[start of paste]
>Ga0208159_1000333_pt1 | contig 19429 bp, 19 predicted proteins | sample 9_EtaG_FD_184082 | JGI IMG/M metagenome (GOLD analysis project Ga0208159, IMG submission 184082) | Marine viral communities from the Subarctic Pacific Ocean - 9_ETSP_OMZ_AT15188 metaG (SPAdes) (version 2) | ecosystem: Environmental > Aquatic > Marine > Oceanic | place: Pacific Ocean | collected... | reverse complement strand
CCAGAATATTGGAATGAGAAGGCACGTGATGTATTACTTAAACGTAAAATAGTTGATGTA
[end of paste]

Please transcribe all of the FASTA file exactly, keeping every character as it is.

>Ga0208159_1000333_pt1 | contig 19429 bp, 19 predicted proteins | sample 9_EtaG_FD_184082 | JGI IMG/M metagenome (GOLD analysis project Ga0208159, IMG submission 184082) | Marine viral communities from the Subarctic Pacific Ocean - 9_ETSP_OMZ_AT15188 metaG (SPAdes) (version 2) | ecosystem: Environmental > Aquatic > Marine > Oceanic | place: Pacific Ocean | collected... | reverse complement strand
CCAGAATATTGGAATGAGAAGGCACGTGATGTATTACTTAAACGTAAAATAGTTGATGTA